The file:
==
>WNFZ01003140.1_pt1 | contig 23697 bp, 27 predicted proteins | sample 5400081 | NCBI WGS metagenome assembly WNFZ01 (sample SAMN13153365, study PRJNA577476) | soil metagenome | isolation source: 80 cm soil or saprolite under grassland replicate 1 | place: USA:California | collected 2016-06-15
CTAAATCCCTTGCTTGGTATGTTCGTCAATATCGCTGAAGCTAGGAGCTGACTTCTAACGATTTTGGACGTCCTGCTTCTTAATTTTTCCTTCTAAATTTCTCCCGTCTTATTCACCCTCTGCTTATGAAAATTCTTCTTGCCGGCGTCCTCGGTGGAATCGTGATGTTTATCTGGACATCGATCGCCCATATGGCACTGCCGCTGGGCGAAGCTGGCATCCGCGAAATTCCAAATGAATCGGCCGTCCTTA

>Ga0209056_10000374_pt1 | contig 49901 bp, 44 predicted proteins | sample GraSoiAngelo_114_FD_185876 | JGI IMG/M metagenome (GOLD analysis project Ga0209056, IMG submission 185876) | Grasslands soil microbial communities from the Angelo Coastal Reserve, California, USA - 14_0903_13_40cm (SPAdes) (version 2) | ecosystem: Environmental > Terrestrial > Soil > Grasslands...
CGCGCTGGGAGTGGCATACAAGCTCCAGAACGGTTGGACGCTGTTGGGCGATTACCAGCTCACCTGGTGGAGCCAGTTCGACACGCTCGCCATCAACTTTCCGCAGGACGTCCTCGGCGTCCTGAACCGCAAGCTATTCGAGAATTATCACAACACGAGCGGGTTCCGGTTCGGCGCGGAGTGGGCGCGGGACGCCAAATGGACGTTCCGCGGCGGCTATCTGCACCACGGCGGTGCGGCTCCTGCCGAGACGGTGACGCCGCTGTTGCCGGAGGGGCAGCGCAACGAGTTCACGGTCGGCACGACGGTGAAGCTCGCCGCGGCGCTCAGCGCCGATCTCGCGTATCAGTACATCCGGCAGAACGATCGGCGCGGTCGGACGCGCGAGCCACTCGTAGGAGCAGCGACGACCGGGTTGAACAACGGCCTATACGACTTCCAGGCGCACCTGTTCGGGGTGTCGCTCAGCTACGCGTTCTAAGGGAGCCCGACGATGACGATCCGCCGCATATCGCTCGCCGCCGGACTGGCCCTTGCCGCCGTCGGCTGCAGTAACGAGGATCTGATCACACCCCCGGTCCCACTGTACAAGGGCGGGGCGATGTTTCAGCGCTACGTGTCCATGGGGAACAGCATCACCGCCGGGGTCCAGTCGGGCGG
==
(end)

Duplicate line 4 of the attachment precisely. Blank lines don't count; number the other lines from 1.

CGCGCTGGGAGTGGCATACAAGCTCCAGAACGGTTGGACGCTGTTGGGCGATTACCAGCTCACCTGGTGGAGCCAGTTCGACACGCTCGCCATCAACTTTCCGCAGGACGTCCTCGGCGTCCTGAACCGCAAGCTATTCGAGAATTATCACAACACGAGCGGGTTCCGGTTCGGCGCGGAGTGGGCGCGGGACGCCAAATGGACGTTCCGCGGCGGCTATCTGCACCACGGCGGTGCGGCTCCTGCCGAGACGGTGACGCCGCTGTTGCCGGAGGGGCAGCGCAACGAGTTCACGGTCGGCACGACGGTGAAGCTCGCCGCGGCGCTCAGCGCCGATCTCGCGTATCAGTACATCCGGCAGAACGATCGGCGCGGTCGGACGCGCGAGCCACTCGTAGGAGCAGCGACGACCGGGTTGAACAACGGCCTATACGACTTCCAGGCGCACCTGTTCGGGGTGTCGCTCAGCTACGCGTTCTAAGGGAGCCCGACGATGACGATCCGCCGCATATCGCTCGCCGCCGGACTGGCCCTTGCCGCCGTCGGCTGCAGTAACGAGGATCTGATCACACCCCCGGTCCCACTGTACAAGGGCGGGGCGATGTTTCAGCGCTACGTGTCCATGGGGAACAGCATCACCGCCGGGGTCCAGTCGGGCGG